Cover of the Week - Galactus Rules Nov. 27

Each Monday, staff writers Kevin Melrose and Steve Sunu discuss their five favorite covers from the previous Wednesday's new comic releases, selecting from among them CBR's Cover of the Week.

This week, "Dark Shadows" gets a hand, Kate and Lucky hit the road, "Morning Glories" gets serene, the Shadow peers behind the Iron Curtain and Galactus gets hungry -- again.

Keep reading for Kevin and Steve's favorites from the week of Nov. 27, and then discuss your choices in the CBR forums.

There aren't many artists who know their way around a cover better than Francesco Francavilla, as the Eisner-winner proves once again with "Dark Shadows" #23. The lone hand coming from a coffin is minimal, but evocative. A tiny, red, incredibly detailed bat draws the reader's eye to the center of the cover, and then expands the image out through the five fingers. -- Steve Sunu

David Aja's "Hawkeye" #14 cover links up perfectly with the cover for Issue 13, and makes for just as dynamic an image. The use of different colored hexagons (red for background, yellow to highlight characters) works well, drawing they eye to Kate, Lucky (aka Pizza Dog) and the two of them together as they strike out on their own in Los Angeles, with subtle targets interspersed around palm trees. -- Steve Sunu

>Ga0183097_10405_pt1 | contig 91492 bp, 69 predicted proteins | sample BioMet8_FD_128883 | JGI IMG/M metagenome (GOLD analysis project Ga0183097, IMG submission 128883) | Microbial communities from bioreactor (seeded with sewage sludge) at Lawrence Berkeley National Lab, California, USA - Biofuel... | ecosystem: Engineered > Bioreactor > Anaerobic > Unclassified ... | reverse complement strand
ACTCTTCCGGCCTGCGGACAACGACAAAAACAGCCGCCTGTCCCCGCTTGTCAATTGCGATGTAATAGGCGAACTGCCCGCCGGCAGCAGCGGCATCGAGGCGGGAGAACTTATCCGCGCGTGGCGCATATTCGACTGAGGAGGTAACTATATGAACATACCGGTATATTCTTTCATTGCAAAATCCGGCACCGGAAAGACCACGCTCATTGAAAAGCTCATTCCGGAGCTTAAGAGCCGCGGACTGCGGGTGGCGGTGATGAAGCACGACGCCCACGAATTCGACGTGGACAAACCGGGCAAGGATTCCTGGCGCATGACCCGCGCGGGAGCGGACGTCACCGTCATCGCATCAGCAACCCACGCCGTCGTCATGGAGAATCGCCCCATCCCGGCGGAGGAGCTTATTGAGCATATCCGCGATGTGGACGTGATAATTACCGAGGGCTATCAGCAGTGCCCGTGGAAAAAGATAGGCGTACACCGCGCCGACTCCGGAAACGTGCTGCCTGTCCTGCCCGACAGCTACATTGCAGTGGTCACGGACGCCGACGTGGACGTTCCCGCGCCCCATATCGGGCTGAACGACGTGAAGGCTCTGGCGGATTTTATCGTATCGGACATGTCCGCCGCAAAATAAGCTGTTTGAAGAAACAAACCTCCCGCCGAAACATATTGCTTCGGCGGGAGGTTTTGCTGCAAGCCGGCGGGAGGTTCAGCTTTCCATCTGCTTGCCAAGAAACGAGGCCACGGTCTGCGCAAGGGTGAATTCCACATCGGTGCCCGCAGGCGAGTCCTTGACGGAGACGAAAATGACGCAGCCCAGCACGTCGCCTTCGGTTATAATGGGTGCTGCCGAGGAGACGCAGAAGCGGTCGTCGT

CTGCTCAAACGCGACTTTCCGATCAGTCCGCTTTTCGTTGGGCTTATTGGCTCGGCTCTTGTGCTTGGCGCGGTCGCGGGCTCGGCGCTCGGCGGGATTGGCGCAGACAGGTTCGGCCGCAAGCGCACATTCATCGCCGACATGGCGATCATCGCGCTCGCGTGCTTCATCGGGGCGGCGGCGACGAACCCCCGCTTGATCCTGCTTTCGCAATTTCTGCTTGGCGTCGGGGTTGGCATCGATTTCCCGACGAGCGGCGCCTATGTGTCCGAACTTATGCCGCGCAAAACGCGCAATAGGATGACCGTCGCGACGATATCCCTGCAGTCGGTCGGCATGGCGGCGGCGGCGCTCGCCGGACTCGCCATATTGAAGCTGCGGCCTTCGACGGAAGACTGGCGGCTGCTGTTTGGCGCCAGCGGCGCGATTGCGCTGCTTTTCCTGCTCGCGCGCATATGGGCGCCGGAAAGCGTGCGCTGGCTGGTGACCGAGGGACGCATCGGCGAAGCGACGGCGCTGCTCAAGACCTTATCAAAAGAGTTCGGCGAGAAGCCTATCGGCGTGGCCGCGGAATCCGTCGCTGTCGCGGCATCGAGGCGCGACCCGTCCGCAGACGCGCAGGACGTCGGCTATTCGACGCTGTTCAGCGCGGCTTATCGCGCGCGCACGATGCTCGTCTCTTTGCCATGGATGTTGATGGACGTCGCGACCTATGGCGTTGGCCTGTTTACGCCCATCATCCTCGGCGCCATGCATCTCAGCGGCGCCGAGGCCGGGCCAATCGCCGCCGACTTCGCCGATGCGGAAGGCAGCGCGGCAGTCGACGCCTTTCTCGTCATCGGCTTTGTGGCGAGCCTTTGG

Pairing perfectly with the solicitation tagline "What Faith is," Rodin Esquejo's colorful and serene cover for "Morning Glories" #35 depicts who I presume is Fortunato praying while bathed in the reflected light from the stained-glass window. It's just a beautiful image. -- Kevin Melrose

Francesco Francavilla makes his second appearance on this week's list with a cover for "The Shadow" #20 that evokes imagery of early-20th century propaganda art, with the looming "menace" -- the Nazis, the Communists or, in this case, the Shadow -- peering across the globe. It's a nice illustration for a story that takes the pulp vigilante into the Soviet Union. -- Kevin Melrose

Mariusz Siergiejew seems to take a page from the "Prometheus" playbook with a depiction of Galactus that appears so ancient and so alien that it doesn't take much to imagine the cosmic entity inspiring awe, and instilling terror, in anyone who might encounter him. -- Kevin Melrose

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